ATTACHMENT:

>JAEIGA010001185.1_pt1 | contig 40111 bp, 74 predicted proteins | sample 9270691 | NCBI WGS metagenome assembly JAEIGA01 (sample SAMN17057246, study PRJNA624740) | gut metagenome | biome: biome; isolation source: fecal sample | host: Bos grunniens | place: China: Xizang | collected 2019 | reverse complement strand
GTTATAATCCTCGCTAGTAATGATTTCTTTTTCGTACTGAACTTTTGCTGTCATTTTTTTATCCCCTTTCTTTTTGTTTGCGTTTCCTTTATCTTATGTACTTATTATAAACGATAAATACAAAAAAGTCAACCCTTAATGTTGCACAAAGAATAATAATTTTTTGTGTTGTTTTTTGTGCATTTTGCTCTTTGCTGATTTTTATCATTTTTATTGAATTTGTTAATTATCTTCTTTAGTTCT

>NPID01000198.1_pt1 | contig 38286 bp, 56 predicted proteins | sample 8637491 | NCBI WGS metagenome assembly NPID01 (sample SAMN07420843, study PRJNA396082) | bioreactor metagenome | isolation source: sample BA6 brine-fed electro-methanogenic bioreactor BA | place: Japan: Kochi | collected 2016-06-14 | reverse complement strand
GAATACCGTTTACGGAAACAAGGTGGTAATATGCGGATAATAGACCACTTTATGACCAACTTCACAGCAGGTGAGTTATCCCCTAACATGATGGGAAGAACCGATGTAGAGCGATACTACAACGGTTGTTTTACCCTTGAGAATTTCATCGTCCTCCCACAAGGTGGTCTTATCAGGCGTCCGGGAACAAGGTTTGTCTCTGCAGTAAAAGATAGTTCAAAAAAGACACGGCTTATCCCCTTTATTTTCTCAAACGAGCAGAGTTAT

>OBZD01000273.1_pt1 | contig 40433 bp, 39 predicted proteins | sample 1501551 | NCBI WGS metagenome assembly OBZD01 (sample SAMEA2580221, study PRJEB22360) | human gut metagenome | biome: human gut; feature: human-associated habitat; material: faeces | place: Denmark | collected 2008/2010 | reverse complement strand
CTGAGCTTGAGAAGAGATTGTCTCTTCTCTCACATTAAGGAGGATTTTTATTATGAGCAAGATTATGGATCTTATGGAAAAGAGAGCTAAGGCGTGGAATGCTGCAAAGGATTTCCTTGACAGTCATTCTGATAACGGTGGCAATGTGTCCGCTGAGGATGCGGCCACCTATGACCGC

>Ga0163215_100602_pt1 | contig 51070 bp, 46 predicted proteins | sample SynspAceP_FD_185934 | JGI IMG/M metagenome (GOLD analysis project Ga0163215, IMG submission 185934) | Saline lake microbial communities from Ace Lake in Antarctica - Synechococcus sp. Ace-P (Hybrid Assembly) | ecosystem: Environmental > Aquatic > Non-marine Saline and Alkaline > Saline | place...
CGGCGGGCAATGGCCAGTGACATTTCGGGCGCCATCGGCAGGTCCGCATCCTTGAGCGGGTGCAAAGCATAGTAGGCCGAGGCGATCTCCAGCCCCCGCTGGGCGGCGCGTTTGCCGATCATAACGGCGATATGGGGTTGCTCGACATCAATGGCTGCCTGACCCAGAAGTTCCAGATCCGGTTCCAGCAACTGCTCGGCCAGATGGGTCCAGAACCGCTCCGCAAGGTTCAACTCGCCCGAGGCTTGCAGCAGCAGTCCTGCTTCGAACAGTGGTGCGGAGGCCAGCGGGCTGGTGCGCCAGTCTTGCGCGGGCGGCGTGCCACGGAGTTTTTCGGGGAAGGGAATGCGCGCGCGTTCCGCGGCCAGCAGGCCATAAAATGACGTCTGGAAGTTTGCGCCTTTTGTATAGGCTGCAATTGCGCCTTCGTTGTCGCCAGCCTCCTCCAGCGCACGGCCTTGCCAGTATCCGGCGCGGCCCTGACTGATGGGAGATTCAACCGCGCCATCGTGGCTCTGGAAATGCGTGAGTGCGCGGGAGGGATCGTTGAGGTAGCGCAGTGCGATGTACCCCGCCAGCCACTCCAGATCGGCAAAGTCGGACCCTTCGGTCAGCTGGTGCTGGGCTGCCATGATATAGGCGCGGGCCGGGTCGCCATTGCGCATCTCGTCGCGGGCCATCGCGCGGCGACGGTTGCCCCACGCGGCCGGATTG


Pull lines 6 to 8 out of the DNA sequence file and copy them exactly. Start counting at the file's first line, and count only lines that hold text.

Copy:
CTGAGCTTGAGAAGAGATTGTCTCTTCTCTCACATTAAGGAGGATTTTTATTATGAGCAAGATTATGGATCTTATGGAAAAGAGAGCTAAGGCGTGGAATGCTGCAAAGGATTTCCTTGACAGTCATTCTGATAACGGTGGCAATGTGTCCGCTGAGGATGCGGCCACCTATGACCGC

>Ga0163215_100602_pt1 | contig 51070 bp, 46 predicted proteins | sample SynspAceP_FD_185934 | JGI IMG/M metagenome (GOLD analysis project Ga0163215, IMG submission 185934) | Saline lake microbial communities from Ace Lake in Antarctica - Synechococcus sp. Ace-P (Hybrid Assembly) | ecosystem: Environmental > Aquatic > Non-marine Saline and Alkaline > Saline | place...
CGGCGGGCAATGGCCAGTGACATTTCGGGCGCCATCGGCAGGTCCGCATCCTTGAGCGGGTGCAAAGCATAGTAGGCCGAGGCGATCTCCAGCCCCCGCTGGGCGGCGCGTTTGCCGATCATAACGGCGATATGGGGTTGCTCGACATCAATGGCTGCCTGACCCAGAAGTTCCAGATCCGGTTCCAGCAACTGCTCGGCCAGATGGGTCCAGAACCGCTCCGCAAGGTTCAACTCGCCCGAGGCTTGCAGCAGCAGTCCTGCTTCGAACAGTGGTGCGGAGGCCAGCGGGCTGGTGCGCCAGTCTTGCGCGGGCGGCGTGCCACGGAGTTTTTCGGGGAAGGGAATGCGCGCGCGTTCCGCGGCCAGCAGGCCATAAAATGACGTCTGGAAGTTTGCGCCTTTTGTATAGGCTGCAATTGCGCCTTCGTTGTCGCCAGCCTCCTCCAGCGCACGGCCTTGCCAGTATCCGGCGCGGCCCTGACTGATGGGAGATTCAACCGCGCCATCGTGGCTCTGGAAATGCGTGAGTGCGCGGGAGGGATCGTTGAGGTAGCGCAGTGCGATGTACCCCGCCAGCCACTCCAGATCGGCAAAGTCGGACCCTTCGGTCAGCTGGTGCTGGGCTGCCATGATATAGGCGCGGGCCGGGTCGCCATTGCGCATCTCGTCGCGGGCCATCGCGCGGCGACGGTTGCCCCACGCGGCCGGATTG